13 November 2010
Aung San Suu Kyi Released â€“ 1 Down, 2,202 To Go
Aung San Suu Kyi Released €“ 1 Down, 2,202 To Go
Burma Campaign UK today welcomed the release of Aung San Suu Kyi, but warned that the release should not be interpreted as a sign that democratic reform is on the way. Burma Campaign UK also called for the immediate release of 2,202 political prisoners who remain in detention.
€œThe release of Aung San Suu Kyi is about public relations, not democratic reform,€ said Zoya Phan, International Coordinator at Burma Campaign UK. €œI am thrilled to see our democracy leader free at last, but the release is not part of any political process, instead it is designed to get positive publicity for the dictatorship after the blatant rigging of elections on 7th November. We must not forget the thousands of other political prisoners still suffering in Burma€™s jails.€
It is the third time Aung San Suu Kyi has been released from house arrest. The last time she was released, in 2002, it was part of a UN-led initiative to try to persuade Burma€™s dictatorship to enter into dialogue leading to a transition to democracy. However, when the time came for substantive discussions the dictatorship refused to continue the dialogue. At the current time there is no such UN effort. The focus of the international community has instead been on a failed effort to ensure elections were free and fair.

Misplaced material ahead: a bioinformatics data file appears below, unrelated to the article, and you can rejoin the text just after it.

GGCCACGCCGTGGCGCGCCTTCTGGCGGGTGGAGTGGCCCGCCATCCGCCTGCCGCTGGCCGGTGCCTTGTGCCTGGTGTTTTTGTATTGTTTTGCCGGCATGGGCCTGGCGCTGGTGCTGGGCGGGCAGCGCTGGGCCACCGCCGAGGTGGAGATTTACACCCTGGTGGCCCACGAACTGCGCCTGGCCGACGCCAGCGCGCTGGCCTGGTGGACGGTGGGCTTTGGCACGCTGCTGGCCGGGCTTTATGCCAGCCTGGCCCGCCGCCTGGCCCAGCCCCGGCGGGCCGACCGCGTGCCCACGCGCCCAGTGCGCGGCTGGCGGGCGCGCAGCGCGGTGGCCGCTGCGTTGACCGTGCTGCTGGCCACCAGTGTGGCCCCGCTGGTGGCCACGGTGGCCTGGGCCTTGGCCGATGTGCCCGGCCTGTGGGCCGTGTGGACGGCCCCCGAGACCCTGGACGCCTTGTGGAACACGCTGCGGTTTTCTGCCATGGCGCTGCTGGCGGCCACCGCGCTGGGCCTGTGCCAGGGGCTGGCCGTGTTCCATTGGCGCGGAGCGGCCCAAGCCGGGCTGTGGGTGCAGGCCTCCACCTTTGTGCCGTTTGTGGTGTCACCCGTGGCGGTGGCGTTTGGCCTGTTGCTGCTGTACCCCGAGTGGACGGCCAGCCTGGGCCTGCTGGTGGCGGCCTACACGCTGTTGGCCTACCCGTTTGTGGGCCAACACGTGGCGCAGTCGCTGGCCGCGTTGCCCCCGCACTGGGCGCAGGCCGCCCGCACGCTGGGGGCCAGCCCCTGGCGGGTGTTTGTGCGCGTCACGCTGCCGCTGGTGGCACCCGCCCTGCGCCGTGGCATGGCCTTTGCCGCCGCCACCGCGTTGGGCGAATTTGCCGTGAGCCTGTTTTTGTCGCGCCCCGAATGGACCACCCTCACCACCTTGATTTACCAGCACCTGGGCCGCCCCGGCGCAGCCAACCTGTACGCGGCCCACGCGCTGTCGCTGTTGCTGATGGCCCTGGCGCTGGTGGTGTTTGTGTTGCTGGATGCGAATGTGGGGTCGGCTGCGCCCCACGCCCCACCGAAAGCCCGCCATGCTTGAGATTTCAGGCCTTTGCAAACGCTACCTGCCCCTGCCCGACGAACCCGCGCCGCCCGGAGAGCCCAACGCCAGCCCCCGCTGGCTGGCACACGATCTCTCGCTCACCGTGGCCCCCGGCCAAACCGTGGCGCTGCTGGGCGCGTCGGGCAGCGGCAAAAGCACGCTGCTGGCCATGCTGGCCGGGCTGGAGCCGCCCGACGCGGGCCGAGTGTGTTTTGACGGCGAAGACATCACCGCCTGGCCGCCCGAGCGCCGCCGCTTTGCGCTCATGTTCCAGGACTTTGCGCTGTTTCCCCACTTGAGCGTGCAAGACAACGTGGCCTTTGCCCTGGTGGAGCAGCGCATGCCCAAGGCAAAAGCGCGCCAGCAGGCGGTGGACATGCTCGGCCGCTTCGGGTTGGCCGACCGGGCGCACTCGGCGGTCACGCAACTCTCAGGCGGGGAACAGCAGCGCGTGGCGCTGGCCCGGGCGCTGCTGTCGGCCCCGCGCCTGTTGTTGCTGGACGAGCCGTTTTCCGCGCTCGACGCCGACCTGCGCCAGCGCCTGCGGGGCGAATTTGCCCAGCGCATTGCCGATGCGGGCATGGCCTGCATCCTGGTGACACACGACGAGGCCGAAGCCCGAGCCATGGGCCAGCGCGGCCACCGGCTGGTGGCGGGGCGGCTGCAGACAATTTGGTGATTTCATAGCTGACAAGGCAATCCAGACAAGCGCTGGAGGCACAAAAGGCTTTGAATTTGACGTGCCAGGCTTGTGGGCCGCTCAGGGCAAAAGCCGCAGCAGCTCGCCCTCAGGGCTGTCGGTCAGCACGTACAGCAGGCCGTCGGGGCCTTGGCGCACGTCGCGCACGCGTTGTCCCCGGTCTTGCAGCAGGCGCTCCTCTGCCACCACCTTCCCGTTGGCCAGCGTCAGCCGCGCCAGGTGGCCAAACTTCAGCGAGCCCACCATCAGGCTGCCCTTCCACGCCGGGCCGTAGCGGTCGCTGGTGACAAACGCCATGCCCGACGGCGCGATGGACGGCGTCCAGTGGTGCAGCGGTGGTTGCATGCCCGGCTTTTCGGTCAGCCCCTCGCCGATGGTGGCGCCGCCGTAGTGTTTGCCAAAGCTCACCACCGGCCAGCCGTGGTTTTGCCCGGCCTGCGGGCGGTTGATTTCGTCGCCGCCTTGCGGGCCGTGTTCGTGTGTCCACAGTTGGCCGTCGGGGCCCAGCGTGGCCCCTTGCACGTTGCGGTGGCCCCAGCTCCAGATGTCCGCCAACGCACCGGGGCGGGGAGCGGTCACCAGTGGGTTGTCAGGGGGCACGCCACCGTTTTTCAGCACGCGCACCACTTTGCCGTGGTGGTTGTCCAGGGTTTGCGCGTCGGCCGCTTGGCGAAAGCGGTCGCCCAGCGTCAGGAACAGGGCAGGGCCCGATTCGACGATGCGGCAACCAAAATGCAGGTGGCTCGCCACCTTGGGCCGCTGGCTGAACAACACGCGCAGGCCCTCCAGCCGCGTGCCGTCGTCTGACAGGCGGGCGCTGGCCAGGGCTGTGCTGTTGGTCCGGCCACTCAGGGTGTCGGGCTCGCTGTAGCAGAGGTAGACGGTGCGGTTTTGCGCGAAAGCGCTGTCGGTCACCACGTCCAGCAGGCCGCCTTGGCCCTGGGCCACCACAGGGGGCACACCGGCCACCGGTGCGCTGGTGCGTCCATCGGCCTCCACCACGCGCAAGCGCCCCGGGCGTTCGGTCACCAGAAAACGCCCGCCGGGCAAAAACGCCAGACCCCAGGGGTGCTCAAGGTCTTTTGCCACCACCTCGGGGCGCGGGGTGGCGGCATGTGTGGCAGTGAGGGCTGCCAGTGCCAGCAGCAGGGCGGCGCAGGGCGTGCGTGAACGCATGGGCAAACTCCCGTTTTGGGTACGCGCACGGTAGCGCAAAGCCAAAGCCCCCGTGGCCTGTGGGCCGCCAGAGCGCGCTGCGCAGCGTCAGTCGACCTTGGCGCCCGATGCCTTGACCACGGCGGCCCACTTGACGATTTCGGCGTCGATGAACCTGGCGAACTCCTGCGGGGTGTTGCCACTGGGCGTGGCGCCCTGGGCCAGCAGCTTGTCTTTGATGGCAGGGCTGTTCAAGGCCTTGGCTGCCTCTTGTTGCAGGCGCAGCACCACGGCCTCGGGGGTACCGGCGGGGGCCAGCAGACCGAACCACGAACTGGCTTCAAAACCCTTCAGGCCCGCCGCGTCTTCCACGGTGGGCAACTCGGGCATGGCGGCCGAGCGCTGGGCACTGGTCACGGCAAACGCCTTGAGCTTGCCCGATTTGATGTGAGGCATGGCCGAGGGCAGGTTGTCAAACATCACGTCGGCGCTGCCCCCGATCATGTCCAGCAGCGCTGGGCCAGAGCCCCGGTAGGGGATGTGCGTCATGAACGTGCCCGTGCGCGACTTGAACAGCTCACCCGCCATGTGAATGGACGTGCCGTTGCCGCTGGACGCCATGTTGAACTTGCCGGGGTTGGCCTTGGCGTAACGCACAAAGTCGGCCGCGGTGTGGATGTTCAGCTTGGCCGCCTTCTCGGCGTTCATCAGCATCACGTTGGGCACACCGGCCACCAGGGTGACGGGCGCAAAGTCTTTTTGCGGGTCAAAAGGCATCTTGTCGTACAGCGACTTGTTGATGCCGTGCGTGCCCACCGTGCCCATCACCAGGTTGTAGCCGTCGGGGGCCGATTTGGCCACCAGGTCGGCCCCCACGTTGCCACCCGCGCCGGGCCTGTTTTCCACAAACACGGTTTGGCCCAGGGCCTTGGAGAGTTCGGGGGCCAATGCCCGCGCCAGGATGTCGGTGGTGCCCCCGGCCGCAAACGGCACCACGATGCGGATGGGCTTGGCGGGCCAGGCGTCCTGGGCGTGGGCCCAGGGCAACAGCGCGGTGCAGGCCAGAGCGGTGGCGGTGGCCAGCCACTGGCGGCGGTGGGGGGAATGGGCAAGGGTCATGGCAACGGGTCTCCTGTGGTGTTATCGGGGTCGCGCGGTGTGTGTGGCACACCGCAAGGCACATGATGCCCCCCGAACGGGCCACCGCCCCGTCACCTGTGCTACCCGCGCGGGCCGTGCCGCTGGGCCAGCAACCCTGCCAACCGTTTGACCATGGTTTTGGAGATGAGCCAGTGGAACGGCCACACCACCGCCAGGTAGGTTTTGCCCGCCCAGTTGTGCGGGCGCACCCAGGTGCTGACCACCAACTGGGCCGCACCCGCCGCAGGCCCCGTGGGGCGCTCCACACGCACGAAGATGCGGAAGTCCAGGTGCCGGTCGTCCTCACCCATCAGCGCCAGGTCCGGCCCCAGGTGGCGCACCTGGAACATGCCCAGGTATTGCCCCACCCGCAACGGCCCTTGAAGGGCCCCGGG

The international community should use the release of Aung San Suu Kyi as an opportunity to apply pressure on the dictatorship to enter into genuine dialogue.
For many years the United Nations Security Council, United Nations General Assembly, United Nations Human Rights Council, United Nations Secretary General, European Union, ASEAN, USA and even China has stated that the way to bring genuine change in Burma is for dialogue between the democracy movement, including the NLD, genuine ethnic representatives, and the dictatorship. The jargon used to describe this dialogue is tri-partite dialogue. This dialogue should lead to national reconciliation and a transition to democracy.
A revived UN-led effort to secure such dialogue, with strong backing from world leaders and the United Nations Security Council, must be the top priority. This must not be delegated to a new low-level UN envoy. The UN must learn from the failures of previous UN envoys, such as Razali Ismail, who did not have the strong international backing he needed, and Ibrahim Gambari, who tried a €˜hug a General€™ approach of befriending the Generals, which failed miserably.
€œThe international community must seize the opportunity of Aung San Suu Kyi€™s release to increase pressure on the dictatorship to enter into dialogue,€ said Zoya Phan. €œBan Ki-Moon must personally take the lead in persuading the dictatorship to start genuine negotiations with Aung San Suu Kyi and ethnic groups.€
Burma Campaign UK has produced a detailed briefing paper on Aung San Suu Kyi, which provides a basic history, as well as analysis and information on past actions and future options for the international community. The briefing is available here